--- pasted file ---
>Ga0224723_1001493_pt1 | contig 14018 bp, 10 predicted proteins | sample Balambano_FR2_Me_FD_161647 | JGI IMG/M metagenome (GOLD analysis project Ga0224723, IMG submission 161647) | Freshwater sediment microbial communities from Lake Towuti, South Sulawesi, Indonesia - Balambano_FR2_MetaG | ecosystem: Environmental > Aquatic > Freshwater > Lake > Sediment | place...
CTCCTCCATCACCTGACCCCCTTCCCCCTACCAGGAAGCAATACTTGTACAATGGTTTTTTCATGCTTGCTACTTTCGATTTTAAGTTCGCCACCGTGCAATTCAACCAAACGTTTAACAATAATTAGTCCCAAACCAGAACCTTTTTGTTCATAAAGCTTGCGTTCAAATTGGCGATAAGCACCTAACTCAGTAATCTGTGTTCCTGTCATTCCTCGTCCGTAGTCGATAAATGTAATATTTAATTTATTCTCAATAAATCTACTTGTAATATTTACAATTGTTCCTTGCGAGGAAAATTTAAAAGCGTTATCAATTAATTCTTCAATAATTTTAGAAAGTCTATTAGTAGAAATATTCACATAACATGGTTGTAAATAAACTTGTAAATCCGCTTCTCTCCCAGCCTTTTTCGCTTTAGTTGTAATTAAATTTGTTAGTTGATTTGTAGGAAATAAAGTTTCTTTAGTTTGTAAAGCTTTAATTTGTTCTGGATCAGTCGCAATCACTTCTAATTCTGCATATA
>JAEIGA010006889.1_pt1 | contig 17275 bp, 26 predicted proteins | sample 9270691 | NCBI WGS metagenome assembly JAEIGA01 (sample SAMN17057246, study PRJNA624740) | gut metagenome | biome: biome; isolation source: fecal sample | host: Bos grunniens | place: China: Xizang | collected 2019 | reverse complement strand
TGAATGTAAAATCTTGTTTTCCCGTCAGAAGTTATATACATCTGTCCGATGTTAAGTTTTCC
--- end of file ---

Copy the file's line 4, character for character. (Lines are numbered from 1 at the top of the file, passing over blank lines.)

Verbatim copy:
TGAATGTAAAATCTTGTTTTCCCGTCAGAAGTTATATACATCTGTCCGATGTTAAGTTTTCC